Rather than just TALK TALK TALK about it (which we did for the second half), we designed an interactive, project-based activity for the first half – not just for the participants but also for others to check-out over the course of the conference. The project was to build a pop-up museum, not just an exercise at the conceptual level, but a real one, with real donated objects. Before we explored games as constructed public experiences we aimed to situate that process within museums as designed experiences, and then explore what happens when the two are combined. Continue reading

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The GLS (Games, Learning and Society) Museum of Natural History opens next week in Madison, Wisconsin

The pop-up GLS Museum of Natural History will be opening next week, on July 8th, at 2:30 – 3:30. Everyone is invited to help build the museum and explore the relationship between museum design and game play.


Donations are still being accepted. Please drop them off at the office of Amanda Ochsner. We are currently filing GLS socks, badges, t-shirts, posters, laptop stickers, and more. We are looking for anything related to GLS over it’s 11 yea history that has meaning to you. If you intend to submit an object into the collection, please fill out the submission form here, once per object.

If you would like to help curate the Museum, arrive a few minutes early.

The official information about the event from the GLS program is below:

The GLS Museum of Natural History: Gaming Square Pegs into Dinosaur-shaped Holes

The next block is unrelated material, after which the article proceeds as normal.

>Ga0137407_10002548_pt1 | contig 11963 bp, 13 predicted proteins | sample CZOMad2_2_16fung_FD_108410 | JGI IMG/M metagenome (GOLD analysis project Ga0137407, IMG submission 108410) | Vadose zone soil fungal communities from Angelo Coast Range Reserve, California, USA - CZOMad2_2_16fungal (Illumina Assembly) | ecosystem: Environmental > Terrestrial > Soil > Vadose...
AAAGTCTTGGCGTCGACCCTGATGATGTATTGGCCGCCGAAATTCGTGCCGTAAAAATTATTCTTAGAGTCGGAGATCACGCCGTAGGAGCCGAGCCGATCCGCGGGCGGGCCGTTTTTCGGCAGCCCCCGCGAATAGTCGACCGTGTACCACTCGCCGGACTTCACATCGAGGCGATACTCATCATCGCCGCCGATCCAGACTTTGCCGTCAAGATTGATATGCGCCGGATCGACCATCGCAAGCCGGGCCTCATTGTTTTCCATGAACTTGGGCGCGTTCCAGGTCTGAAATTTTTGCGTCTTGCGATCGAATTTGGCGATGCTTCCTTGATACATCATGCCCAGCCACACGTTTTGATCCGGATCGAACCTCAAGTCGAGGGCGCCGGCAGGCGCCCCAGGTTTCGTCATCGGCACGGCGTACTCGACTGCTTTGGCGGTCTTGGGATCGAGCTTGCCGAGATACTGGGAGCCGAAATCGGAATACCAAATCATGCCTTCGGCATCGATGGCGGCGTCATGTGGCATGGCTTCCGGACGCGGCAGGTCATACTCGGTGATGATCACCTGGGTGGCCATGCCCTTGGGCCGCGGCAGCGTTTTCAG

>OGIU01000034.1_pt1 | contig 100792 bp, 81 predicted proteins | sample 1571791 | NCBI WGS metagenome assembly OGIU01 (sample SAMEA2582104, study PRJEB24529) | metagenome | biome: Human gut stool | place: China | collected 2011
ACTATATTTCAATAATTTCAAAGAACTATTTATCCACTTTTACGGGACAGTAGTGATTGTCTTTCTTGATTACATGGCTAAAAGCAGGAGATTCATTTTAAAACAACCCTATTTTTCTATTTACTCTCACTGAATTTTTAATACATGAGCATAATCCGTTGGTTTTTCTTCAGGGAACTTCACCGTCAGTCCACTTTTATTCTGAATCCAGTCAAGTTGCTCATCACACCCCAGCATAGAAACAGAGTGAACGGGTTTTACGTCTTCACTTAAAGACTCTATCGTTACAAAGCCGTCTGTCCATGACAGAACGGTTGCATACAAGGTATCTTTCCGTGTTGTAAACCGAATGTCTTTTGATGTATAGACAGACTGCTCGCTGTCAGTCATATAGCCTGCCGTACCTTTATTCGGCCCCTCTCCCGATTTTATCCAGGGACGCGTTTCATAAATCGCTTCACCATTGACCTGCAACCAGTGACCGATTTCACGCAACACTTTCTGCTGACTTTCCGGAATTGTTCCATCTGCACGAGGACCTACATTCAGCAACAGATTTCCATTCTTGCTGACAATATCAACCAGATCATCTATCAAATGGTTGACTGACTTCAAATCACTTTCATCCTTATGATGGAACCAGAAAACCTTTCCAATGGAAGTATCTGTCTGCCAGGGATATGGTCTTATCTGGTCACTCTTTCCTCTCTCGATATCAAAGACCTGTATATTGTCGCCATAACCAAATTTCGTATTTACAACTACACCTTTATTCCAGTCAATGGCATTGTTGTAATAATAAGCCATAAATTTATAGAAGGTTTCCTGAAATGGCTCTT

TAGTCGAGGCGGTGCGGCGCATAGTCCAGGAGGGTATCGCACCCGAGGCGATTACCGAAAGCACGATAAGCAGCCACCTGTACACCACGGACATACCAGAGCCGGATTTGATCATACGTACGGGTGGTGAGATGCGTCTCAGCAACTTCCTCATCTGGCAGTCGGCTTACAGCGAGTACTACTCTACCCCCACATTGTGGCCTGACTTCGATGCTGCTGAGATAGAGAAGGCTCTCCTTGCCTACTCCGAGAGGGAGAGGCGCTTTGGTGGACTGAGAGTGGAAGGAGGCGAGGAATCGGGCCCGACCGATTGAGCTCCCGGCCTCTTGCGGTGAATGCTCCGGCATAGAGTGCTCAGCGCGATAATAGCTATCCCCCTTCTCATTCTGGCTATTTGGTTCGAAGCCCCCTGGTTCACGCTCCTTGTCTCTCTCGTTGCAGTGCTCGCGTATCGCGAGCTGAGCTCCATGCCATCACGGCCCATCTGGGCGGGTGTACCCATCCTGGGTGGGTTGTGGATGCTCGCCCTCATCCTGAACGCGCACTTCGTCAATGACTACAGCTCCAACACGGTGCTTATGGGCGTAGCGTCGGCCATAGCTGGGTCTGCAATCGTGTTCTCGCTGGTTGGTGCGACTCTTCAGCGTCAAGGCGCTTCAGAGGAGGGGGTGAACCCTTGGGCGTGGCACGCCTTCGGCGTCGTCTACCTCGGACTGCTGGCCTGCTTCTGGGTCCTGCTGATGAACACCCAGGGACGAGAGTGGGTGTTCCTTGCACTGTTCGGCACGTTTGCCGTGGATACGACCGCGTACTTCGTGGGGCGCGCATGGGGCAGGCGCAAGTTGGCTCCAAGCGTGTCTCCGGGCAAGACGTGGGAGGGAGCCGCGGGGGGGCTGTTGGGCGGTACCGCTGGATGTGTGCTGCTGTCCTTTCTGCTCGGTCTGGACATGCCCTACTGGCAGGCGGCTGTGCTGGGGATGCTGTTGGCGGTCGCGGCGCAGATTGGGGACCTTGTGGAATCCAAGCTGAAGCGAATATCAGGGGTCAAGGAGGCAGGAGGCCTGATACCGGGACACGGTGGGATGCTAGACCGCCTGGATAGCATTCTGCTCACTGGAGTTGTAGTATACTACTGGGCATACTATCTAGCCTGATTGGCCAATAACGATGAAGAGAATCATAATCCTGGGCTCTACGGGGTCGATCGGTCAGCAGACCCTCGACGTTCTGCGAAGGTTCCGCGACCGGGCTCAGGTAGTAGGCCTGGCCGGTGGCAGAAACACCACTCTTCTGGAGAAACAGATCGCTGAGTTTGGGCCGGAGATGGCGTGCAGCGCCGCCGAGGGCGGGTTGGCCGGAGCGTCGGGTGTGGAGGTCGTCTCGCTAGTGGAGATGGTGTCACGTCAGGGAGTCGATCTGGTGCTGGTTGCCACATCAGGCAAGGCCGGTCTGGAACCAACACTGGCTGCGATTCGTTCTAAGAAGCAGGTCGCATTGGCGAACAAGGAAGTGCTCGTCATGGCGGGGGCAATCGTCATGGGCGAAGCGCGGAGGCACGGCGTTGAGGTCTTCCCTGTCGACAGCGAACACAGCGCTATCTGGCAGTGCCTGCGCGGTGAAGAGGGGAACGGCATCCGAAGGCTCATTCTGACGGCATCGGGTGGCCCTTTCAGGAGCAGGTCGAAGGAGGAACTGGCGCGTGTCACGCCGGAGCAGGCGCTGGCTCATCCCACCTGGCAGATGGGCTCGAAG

Barry Joseph, Nick Fortugno, Debra Everett-Lane
Wednesday July 8, 2015 2:30pm – 3:30pm
Main Lounge

The American Museum of Natural History was founded in 1869 and soon became a world leader in presenting artifacts from nature and culture to the public. From magic lantern slides to immersive dioramas, it has innovated new pathways for visitors to connect with science and their place in the universe. In recent years, the Museum has explored a new cutting-edge dimension in the museum experience: game design. This panel will challenge participants to travel with us to the GLS Museum of Natural History. Led by our tour guides – a museum educator, a game designer, and an experience designer – participants will question and reinvent the idea of what a museum is by creating, interpreting, and playing with exhibits themselves. This experience leads into a larger discussion of game design at museums as reflected in three recent and diverse projects: MicroRangers, Playing With Dinos, and Killer Snails.

A close-up of one object in the collection.